The Struggle For Existence: Essentialism or Existentialism

Marina's picture

Marina Morrison

Professor Dalke

EvoLit

2/13/09

The Struggle for Existence: Essentialism or Existentialism

The sciences and humanities are often considered to be two completely separate, even competing disciplines. Sciences such as biology are often thought of as subjects dealing in truths, experimentation and concrete facts. Literature, on the other hand, is seen as more subjective and open to varied interpretation. Despite the seemingly stark separation between these two disciplines it is necessary to also recognize the numerous similarities and parallels that exist among them. Biology is the organization and interpretation of life through storylines and observations based on empirical data. Similarly, literature is the organization and interpretation of life through storylines and observations based on human experience and culture. The two disciplines even give birth to similar concepts: essentialism and existentialism. The biological concept of essentialism is highly comparable to the existentialist movement that was so influential in the realm of literature. These concepts also bring unique perspectives when applied to Charles Darwin’s theory of evolution as proposed in On the Origin of Species.

The similarities between biology and literature can be exemplified through the concepts of essentialism and existentialism which similarly state that something or someone’s existence is contingent upon its respective properties or actions. Essentialism claims existence is determined by a set of characteristics and properties that make something what it is. According to essentialism, things are defined by their “essences” and that “essence” is necessary, even required for their existence. Existentialism, on the other hand, is similar to this because in the same way that a set of characteristics renders existence, existentialism proposes that a person’s actions and free will determine their development and meaning to exist. For existentialists, a set of individual actions determines existence. So, in the same way that essentialists believe a set of properties render existance, existentialists believe a set of actions render existence. In this way, the concepts of essentialism and existentialism help to bridge the gap between science and humanities because they propose such similar views. However, there are not only similarities between these two concepts, as many differences exist between them.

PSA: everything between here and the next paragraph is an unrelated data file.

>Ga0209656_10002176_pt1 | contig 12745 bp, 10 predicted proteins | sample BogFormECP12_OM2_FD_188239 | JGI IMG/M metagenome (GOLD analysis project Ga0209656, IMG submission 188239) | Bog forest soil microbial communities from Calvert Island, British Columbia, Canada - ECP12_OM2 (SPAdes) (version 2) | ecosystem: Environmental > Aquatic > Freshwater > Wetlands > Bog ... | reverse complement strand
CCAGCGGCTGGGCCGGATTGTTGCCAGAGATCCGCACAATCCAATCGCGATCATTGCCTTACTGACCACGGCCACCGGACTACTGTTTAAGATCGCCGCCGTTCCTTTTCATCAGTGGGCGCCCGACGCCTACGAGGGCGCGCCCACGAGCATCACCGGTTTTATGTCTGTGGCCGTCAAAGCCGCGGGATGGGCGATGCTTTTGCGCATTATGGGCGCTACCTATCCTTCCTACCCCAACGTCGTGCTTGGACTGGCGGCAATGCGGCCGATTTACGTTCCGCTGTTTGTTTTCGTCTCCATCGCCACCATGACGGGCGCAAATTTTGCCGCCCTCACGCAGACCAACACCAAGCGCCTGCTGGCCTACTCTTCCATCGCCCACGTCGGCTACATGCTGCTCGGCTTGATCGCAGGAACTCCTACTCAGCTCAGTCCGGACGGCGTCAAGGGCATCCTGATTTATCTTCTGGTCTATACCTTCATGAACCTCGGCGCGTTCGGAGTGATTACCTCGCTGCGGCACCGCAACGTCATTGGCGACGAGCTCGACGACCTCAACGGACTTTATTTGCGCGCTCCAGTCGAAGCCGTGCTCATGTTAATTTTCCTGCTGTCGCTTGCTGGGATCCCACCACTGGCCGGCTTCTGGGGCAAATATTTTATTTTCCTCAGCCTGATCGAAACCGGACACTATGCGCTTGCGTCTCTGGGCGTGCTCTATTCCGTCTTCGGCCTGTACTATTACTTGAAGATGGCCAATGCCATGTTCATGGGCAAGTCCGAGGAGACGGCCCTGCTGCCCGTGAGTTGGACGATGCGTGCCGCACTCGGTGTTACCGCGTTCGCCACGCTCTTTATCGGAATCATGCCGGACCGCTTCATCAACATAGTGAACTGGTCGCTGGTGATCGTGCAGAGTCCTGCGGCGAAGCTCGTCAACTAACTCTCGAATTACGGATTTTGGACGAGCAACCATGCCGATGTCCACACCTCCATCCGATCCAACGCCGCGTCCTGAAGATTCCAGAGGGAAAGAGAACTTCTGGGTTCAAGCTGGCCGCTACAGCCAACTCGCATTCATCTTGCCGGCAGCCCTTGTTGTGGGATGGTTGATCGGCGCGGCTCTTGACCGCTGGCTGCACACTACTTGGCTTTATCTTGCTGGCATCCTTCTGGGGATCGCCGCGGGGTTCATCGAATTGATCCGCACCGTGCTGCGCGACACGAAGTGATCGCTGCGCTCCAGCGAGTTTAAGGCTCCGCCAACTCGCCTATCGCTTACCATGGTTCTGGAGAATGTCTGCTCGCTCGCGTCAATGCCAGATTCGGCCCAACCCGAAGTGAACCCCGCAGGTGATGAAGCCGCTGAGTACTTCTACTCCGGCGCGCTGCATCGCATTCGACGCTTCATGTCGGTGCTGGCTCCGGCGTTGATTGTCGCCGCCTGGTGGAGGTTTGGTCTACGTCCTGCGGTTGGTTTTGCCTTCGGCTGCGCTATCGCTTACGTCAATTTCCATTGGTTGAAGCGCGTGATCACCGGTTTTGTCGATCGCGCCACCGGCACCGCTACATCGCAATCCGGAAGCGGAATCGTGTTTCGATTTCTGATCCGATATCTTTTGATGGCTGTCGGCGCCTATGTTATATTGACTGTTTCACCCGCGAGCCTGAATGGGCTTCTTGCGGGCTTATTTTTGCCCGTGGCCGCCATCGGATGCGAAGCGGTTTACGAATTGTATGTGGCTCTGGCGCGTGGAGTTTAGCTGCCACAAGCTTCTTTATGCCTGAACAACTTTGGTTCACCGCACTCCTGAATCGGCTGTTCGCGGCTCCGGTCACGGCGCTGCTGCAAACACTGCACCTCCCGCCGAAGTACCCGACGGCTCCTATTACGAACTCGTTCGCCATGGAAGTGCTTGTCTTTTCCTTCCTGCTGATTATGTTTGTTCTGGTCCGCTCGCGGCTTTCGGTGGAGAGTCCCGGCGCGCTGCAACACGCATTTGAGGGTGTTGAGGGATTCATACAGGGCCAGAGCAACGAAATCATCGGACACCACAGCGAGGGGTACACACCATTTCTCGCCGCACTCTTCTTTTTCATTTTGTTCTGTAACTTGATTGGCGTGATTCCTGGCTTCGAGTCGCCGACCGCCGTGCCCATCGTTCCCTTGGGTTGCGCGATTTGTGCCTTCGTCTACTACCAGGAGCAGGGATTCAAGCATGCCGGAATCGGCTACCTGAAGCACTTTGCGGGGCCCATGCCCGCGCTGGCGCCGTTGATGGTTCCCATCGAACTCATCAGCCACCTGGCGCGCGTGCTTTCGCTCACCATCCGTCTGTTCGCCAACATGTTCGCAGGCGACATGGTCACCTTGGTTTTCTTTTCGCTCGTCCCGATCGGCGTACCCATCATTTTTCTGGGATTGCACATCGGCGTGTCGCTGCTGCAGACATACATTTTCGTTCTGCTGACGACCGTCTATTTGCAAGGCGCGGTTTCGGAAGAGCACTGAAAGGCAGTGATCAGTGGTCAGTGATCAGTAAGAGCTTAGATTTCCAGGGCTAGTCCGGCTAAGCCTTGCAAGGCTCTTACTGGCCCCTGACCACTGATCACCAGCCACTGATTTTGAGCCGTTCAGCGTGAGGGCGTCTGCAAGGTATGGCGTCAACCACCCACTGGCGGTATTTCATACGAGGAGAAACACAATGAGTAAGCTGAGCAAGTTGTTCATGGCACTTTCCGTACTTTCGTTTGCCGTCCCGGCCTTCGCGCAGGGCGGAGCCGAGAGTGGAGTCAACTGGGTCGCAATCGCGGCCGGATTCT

Although these notions of essentialism and existentialism seem to parallel in many ways, there are still serious differences regarding core ideologies. First, essentialism claims that all things are born with a fixed, absolute property or “essence” that defines them.  Existentialists, such as Jean-Paul Sartre, go completely against this notion as they claim that people are born with no purpose or definition and must act through choice and free will to bring meaning to an intrinsically purposeless life. Essentialists also believe that life has an intrinsic meaning and purpose, but it is up to the individual to find that purpose. Existentialism is the complete opposite. Existentialists claim life is intrinsically meaningless and the individual must work to bring meaning or purpose into their lives.  To further the differences between these two concepts is to examine what they are calling for. Essentialism calls for introspection and finding your “essence” that already exists, while existentialism is more of a call to action that demands the individual to seek purpose in an otherwise meaningless life. In other words, existentialist thought prescribes the notion “existence precedes essence” while essentialism makes the claim “essence precedes existence.” Clearly, these two thoughts could not be any more different, but what do they mean? The existentialist thought that “existence precedes essence” refers to how the individual is able to exist without any preconceived meaning or “essence” in their life. This contrasts with the essentialist thought that “essence precedes existence” which means the individual cannot exist without the preconceived intrinsic meaning or “essence” of that individual’s life. There must be a fixed, absolute trait that the individual has within him or herself to exist. This “essence” enables there to be a single purpose in the individual’s life. Thus, essentialism ultimately claims that there is an essential meaning to life that must be discovered while existentialism renders life meaningless and only potentially meaningful through individual acts of free will.